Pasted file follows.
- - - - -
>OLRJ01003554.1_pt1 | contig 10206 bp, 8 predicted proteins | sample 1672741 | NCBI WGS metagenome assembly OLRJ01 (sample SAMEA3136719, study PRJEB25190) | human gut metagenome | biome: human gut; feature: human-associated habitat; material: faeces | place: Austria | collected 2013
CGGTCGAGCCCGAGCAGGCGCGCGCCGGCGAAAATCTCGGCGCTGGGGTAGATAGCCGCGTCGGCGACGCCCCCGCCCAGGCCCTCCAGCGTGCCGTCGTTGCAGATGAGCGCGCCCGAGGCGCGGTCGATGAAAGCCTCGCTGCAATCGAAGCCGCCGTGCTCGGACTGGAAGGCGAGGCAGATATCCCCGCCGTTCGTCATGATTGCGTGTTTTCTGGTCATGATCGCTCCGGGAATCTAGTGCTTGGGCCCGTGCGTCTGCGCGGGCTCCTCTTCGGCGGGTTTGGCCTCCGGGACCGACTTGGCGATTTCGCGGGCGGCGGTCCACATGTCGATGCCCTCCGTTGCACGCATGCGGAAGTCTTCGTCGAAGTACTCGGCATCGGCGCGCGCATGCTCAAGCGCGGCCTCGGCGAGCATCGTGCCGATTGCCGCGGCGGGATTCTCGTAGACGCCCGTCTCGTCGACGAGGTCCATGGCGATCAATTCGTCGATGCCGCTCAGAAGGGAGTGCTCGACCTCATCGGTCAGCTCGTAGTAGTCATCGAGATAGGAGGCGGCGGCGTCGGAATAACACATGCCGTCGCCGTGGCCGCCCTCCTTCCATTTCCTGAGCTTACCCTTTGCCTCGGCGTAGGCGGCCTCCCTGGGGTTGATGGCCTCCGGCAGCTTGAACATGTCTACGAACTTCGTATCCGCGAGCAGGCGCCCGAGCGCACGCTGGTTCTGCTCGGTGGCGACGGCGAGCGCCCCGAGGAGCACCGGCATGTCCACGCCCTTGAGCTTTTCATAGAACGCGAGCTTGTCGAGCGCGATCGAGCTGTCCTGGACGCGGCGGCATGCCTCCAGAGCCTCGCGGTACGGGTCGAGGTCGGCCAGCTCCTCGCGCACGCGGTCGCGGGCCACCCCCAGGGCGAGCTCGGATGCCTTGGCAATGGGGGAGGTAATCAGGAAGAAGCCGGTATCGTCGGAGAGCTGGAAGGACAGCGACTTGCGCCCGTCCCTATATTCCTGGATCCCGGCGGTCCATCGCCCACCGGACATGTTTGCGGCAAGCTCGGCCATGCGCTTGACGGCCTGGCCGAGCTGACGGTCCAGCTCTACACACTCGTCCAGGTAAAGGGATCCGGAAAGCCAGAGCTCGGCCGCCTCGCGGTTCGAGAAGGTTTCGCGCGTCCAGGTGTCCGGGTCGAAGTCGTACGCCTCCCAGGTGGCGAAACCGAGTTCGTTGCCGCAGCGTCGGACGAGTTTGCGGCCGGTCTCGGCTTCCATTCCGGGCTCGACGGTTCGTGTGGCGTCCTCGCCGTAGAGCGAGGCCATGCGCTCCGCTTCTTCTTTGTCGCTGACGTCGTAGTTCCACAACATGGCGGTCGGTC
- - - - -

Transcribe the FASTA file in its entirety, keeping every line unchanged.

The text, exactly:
>OLRJ01003554.1_pt1 | contig 10206 bp, 8 predicted proteins | sample 1672741 | NCBI WGS metagenome assembly OLRJ01 (sample SAMEA3136719, study PRJEB25190) | human gut metagenome | biome: human gut; feature: human-associated habitat; material: faeces | place: Austria | collected 2013
CGGTCGAGCCCGAGCAGGCGCGCGCCGGCGAAAATCTCGGCGCTGGGGTAGATAGCCGCGTCGGCGACGCCCCCGCCCAGGCCCTCCAGCGTGCCGTCGTTGCAGATGAGCGCGCCCGAGGCGCGGTCGATGAAAGCCTCGCTGCAATCGAAGCCGCCGTGCTCGGACTGGAAGGCGAGGCAGATATCCCCGCCGTTCGTCATGATTGCGTGTTTTCTGGTCATGATCGCTCCGGGAATCTAGTGCTTGGGCCCGTGCGTCTGCGCGGGCTCCTCTTCGGCGGGTTTGGCCTCCGGGACCGACTTGGCGATTTCGCGGGCGGCGGTCCACATGTCGATGCCCTCCGTTGCACGCATGCGGAAGTCTTCGTCGAAGTACTCGGCATCGGCGCGCGCATGCTCAAGCGCGGCCTCGGCGAGCATCGTGCCGATTGCCGCGGCGGGATTCTCGTAGACGCCCGTCTCGTCGACGAGGTCCATGGCGATCAATTCGTCGATGCCGCTCAGAAGGGAGTGCTCGACCTCATCGGTCAGCTCGTAGTAGTCATCGAGATAGGAGGCGGCGGCGTCGGAATAACACATGCCGTCGCCGTGGCCGCCCTCCTTCCATTTCCTGAGCTTACCCTTTGCCTCGGCGTAGGCGGCCTCCCTGGGGTTGATGGCCTCCGGCAGCTTGAACATGTCTACGAACTTCGTATCCGCGAGCAGGCGCCCGAGCGCACGCTGGTTCTGCTCGGTGGCGACGGCGAGCGCCCCGAGGAGCACCGGCATGTCCACGCCCTTGAGCTTTTCATAGAACGCGAGCTTGTCGAGCGCGATCGAGCTGTCCTGGACGCGGCGGCATGCCTCCAGAGCCTCGCGGTACGGGTCGAGGTCGGCCAGCTCCTCGCGCACGCGGTCGCGGGCCACCCCCAGGGCGAGCTCGGATGCCTTGGCAATGGGGGAGGTAATCAGGAAGAAGCCGGTATCGTCGGAGAGCTGGAAGGACAGCGACTTGCGCCCGTCCCTATATTCCTGGATCCCGGCGGTCCATCGCCCACCGGACATGTTTGCGGCAAGCTCGGCCATGCGCTTGACGGCCTGGCCGAGCTGACGGTCCAGCTCTACACACTCGTCCAGGTAAAGGGATCCGGAAAGCCAGAGCTCGGCCGCCTCGCGGTTCGAGAAGGTTTCGCGCGTCCAGGTGTCCGGGTCGAAGTCGTACGCCTCCCAGGTGGCGAAACCGAGTTCGTTGCCGCAGCGTCGGACGAGTTTGCGGCCGGTCTCGGCTTCCATTCCGGGCTCGACGGTTCGTGTGGCGTCCTCGCCGTAGAGCGAGGCCATGCGCTCCGCTTCTTCTTTGTCGCTGACGTCGTAGTTCCACAACATGGCGGTCGGTC